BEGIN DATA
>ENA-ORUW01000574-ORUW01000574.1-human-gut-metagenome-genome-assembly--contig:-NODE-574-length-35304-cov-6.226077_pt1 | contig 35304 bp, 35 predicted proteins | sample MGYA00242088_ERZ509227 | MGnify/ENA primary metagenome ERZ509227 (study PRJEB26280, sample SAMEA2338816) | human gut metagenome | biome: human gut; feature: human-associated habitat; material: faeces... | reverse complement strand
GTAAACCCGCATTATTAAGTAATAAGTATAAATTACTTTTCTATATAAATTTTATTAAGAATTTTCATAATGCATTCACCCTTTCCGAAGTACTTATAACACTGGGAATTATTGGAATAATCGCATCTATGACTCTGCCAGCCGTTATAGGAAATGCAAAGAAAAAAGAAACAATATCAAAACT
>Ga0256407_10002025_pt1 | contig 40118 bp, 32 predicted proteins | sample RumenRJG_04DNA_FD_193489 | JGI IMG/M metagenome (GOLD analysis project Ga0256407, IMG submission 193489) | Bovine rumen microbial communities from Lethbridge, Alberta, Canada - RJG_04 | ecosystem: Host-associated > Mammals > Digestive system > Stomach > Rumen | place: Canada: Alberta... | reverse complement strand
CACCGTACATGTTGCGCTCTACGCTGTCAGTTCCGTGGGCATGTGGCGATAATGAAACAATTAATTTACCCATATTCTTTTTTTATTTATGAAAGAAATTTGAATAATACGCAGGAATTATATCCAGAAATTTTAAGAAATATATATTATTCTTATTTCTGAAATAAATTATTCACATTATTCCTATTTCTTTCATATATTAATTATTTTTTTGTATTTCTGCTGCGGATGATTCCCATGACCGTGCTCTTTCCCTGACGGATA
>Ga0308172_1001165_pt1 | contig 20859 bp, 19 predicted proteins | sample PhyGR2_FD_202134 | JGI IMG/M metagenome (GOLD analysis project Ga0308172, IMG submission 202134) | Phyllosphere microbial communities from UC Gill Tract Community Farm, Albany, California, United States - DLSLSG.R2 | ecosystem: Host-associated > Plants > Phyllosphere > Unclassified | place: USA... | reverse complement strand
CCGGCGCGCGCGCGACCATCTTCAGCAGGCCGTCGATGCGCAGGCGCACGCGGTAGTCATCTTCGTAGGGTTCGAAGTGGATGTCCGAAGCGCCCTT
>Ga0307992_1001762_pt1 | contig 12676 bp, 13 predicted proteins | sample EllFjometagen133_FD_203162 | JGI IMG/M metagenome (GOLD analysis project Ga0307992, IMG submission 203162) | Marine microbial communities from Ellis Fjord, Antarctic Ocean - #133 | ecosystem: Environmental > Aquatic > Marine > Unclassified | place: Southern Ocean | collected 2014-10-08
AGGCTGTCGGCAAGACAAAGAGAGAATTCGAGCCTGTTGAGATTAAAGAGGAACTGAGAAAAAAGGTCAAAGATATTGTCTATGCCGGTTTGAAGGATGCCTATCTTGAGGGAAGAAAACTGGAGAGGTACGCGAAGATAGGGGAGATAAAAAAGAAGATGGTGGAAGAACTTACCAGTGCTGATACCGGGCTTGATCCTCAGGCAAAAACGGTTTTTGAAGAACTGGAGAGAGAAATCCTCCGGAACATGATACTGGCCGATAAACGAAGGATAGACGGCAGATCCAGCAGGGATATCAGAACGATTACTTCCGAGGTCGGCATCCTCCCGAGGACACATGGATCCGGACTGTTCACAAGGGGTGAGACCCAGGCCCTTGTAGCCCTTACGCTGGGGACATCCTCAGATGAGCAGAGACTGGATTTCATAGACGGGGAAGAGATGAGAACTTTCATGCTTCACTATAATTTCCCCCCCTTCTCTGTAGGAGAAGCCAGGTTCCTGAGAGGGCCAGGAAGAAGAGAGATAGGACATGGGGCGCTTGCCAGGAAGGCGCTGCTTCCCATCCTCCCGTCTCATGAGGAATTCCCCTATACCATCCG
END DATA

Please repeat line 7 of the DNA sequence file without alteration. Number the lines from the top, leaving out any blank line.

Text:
>Ga0307992_1001762_pt1 | contig 12676 bp, 13 predicted proteins | sample EllFjometagen133_FD_203162 | JGI IMG/M metagenome (GOLD analysis project Ga0307992, IMG submission 203162) | Marine microbial communities from Ellis Fjord, Antarctic Ocean - #133 | ecosystem: Environmental > Aquatic > Marine > Unclassified | place: Southern Ocean | collected 2014-10-08